Sunday, June 12, 2011

The Fruit Named ‘Gentleness’

“By contrast, the fruit of the Spirit is love, joy, peace, patience, kindness, generosity, faithfulness, gentleness, and self-control. There is no law against such things.”

~Galatians 5:22-23 (NRSV).

Against some things we find it incredibly difficult to let go. The list that the Apostle Paul provides in the preceding verses to those above (verses 19-21) is a good sample of those things in life we find it hard to let go of — unless we have the Spirit alive and throbbing with effect within us, which is usually a temporary condition.

Staying spiritually sound is obviously a prayerful effort of resting in God’s grace.

Specifically Gentleness (and Not Being a ‘doormat’)

Let’s take the issue of gentleness in the balance of not being a doormat, for good instance. Most people see the sense in being gentle but don’t want such vulnerability taken advantage of.

In the context of the Fruit of the Spirit passage, “gentleness” means meekness or forbearance.[1]

It’s hard to differentiate this “meekness” or “forbearance” from that of being a doormat. It also depends what constitutes being a doormat. If we’ve truly placed ourselves (our flesh) on God’s altar of sacrifice, our ideas of being occasionally treated as a doormat will have changed somewhat. Human beings do occasionally inflict pain on one another; we’ll more readily accept that. Where we must depart, though, is when it becomes violence or abuse; then we’re to extricate ourselves or at least prepare ourselves for that.

But, what about gentleness? Can we be gentle and still avoid being a doormat?

Well our success depends on how shrewd and assertive we are. Recall that Jesus said:

“See, I am sending you out like sheep into the midst of wolves; so be wise as serpents and innocent as doves.”

~Matthew 10:16 (NRSV).

Some of the people in our worlds might be those wolves, as we’re the sheep; sent from the hand of Jesus. Innocence is gentleness. But to counteract this forbearing meekness we need to also be wise as serpents. That means it’s not only acceptable, but commendable, to assert — in gentle ways — action to respond to being treated like a doormat.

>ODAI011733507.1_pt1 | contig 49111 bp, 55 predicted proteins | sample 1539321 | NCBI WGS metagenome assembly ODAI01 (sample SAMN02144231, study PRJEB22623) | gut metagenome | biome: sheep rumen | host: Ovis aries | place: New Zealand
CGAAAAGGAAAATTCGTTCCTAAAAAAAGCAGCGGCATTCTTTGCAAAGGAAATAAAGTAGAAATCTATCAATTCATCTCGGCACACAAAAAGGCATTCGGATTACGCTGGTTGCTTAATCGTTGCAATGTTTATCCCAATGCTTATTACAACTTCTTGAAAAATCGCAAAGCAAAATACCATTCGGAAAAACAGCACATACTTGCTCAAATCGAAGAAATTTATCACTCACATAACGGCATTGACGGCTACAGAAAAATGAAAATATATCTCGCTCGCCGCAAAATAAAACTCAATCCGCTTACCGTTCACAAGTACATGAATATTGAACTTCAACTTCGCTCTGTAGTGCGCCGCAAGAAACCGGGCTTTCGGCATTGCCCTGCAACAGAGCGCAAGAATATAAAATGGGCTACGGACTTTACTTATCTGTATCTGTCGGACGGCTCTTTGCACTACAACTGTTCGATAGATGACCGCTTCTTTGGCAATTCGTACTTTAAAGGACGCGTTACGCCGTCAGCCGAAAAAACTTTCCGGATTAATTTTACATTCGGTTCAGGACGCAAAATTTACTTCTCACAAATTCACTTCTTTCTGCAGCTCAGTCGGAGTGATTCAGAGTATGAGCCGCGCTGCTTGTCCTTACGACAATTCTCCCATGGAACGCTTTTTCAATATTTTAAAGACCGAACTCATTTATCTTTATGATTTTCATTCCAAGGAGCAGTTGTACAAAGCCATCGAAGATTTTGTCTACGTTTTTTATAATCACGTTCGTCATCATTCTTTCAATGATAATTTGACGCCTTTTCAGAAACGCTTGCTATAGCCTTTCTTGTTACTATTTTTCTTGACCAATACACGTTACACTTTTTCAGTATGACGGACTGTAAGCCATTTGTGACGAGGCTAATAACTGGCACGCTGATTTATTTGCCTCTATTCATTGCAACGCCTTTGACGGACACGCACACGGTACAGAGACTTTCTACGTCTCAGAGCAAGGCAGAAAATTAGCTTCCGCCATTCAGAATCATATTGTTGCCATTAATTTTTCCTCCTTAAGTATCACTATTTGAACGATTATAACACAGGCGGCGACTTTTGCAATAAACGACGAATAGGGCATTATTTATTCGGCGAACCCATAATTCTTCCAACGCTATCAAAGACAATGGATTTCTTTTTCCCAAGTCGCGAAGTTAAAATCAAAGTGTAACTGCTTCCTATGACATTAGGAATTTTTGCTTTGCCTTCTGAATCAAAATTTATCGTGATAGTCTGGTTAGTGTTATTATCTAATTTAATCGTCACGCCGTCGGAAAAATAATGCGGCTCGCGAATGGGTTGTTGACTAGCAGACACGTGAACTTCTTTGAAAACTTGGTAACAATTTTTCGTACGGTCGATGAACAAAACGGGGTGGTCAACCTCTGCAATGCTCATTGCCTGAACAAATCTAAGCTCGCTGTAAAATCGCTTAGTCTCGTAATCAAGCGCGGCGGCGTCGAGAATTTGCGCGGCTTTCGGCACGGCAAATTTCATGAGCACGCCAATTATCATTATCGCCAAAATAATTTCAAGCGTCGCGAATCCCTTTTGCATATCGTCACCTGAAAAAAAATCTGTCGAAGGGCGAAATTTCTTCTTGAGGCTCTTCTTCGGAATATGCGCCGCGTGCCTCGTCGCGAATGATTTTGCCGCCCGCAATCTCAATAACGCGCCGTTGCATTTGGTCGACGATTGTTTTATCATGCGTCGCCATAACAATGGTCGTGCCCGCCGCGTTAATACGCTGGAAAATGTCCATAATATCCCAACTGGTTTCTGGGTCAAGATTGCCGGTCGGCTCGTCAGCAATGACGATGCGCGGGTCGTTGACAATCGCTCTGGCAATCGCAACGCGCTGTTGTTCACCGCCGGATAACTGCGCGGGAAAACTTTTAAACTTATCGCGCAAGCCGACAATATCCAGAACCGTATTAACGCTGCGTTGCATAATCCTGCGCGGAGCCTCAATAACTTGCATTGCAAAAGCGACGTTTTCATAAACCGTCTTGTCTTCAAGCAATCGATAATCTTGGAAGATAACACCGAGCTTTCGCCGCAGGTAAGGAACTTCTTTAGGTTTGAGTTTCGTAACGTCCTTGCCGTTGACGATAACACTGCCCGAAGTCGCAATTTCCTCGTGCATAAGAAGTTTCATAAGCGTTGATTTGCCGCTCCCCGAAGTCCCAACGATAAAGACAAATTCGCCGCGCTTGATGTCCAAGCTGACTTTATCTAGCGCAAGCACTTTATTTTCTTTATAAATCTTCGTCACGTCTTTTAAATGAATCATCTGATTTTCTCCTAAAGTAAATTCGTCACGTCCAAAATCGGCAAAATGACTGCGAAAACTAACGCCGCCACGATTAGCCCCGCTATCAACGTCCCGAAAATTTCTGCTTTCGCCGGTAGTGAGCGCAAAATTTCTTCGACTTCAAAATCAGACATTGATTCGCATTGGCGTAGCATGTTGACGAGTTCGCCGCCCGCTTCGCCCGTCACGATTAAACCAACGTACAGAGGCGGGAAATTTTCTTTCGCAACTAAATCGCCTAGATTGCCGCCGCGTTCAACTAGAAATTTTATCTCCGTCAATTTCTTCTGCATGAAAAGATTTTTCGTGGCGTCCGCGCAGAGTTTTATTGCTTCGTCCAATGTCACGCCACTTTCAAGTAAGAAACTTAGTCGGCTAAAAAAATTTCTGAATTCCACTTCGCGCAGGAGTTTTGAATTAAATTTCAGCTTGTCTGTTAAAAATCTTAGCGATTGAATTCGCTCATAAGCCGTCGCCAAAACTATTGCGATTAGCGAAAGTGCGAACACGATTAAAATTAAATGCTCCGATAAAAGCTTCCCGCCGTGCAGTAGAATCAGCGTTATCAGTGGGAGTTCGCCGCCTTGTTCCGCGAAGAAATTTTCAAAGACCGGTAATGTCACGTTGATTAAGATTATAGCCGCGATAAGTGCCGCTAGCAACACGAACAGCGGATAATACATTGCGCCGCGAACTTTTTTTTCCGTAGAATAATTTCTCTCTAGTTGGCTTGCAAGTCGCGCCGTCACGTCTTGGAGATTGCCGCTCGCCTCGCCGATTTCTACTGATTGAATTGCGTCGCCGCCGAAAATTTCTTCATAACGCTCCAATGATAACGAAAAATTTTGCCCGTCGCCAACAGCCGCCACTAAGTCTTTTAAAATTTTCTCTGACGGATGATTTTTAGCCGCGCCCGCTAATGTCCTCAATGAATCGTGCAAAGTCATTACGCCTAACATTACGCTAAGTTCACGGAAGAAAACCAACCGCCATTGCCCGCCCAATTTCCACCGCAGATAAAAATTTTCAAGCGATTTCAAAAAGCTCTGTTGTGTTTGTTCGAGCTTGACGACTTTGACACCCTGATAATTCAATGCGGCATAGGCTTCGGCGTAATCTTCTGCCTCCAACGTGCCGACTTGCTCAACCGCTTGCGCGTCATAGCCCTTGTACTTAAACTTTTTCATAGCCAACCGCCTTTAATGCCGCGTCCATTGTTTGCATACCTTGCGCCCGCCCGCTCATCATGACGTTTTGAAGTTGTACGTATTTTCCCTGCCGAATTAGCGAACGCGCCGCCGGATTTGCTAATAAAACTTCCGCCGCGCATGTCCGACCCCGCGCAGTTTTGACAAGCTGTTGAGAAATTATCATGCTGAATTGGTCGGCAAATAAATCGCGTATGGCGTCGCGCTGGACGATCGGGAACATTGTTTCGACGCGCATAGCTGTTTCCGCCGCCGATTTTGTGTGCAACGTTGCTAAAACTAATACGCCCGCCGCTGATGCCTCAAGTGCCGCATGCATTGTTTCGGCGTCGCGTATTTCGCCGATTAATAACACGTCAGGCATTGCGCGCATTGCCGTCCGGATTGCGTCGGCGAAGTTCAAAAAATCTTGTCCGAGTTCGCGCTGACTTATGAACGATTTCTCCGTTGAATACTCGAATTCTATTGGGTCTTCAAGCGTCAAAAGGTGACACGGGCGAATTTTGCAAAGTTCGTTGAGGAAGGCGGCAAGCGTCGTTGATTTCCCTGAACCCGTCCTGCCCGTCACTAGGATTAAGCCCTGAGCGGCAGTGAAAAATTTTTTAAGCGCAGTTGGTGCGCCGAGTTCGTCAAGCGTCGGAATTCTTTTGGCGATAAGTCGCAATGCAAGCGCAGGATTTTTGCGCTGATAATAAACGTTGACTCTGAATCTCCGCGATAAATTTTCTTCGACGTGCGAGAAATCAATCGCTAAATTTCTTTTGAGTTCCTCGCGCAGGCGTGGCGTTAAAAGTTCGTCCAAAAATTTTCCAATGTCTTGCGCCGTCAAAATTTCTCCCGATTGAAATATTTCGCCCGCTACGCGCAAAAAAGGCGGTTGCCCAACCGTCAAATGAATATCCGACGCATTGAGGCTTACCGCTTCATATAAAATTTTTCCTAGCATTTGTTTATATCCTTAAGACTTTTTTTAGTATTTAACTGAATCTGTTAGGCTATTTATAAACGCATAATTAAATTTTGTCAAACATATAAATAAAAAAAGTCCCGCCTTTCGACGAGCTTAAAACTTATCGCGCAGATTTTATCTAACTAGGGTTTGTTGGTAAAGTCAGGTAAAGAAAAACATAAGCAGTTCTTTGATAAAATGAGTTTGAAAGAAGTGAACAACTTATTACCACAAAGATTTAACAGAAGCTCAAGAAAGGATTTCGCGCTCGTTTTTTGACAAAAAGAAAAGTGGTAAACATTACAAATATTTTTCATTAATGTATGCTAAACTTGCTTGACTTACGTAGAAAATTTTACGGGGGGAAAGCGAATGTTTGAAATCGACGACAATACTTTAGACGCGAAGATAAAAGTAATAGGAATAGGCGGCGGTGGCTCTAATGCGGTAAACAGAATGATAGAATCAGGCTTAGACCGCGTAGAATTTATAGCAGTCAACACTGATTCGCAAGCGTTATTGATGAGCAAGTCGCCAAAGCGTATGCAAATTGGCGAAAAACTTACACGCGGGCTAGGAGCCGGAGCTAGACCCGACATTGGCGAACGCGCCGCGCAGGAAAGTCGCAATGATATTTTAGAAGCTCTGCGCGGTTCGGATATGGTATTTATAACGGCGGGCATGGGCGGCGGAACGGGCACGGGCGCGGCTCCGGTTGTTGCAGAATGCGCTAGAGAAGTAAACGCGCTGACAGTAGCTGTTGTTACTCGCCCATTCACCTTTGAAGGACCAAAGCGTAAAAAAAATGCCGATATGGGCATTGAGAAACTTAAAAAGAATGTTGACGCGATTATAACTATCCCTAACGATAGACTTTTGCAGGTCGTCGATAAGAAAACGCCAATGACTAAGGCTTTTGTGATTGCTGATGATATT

Jesus was never a doormat in ways that he meekly gave way to others beyond his very own God-anointed will. Jesus’ meekness always served the greater will of God.

Do we see the difference?

Meekness (or being a doormat) can actually benefit the kingdom of God in certain circumstances; but it must occur in forbearing (or strong, assertive, chosen) ways. God is the one providing the inner strength to bear up but, again, not in situations like abuse or neglect.

We’re called to be assertively meek.

Grace – the Higher Law

A law above the law; this is what we need.

When we achieve the Fruit of the Spirit suddenly we’ve realised — that very moment — that we’re no longer pinned to the world. We’ve sprung above it! We’re a law a cut above the law, for we’ve reached God’s standards of grace. The trick then is maintaining it.

Grace has a lot to say about our perceptions of being that doormat.

Perhaps we can picture grace as standing in the other person’s shoes and willing to forgive whatever they dish out. It doesn’t mean, however, that we have to stay around for more of the kicking.

We forgive as we shake the dust from our feet.

© 2011 S. J. Wickham.

Graphic Credit: Kerry Sanders.

[1] Wesley J. Perschbacher (Ed.), The New Analytical Greek Lexicon (Peabody, Massachusetts: Hendrickson Publishers, 1990), p. 342.

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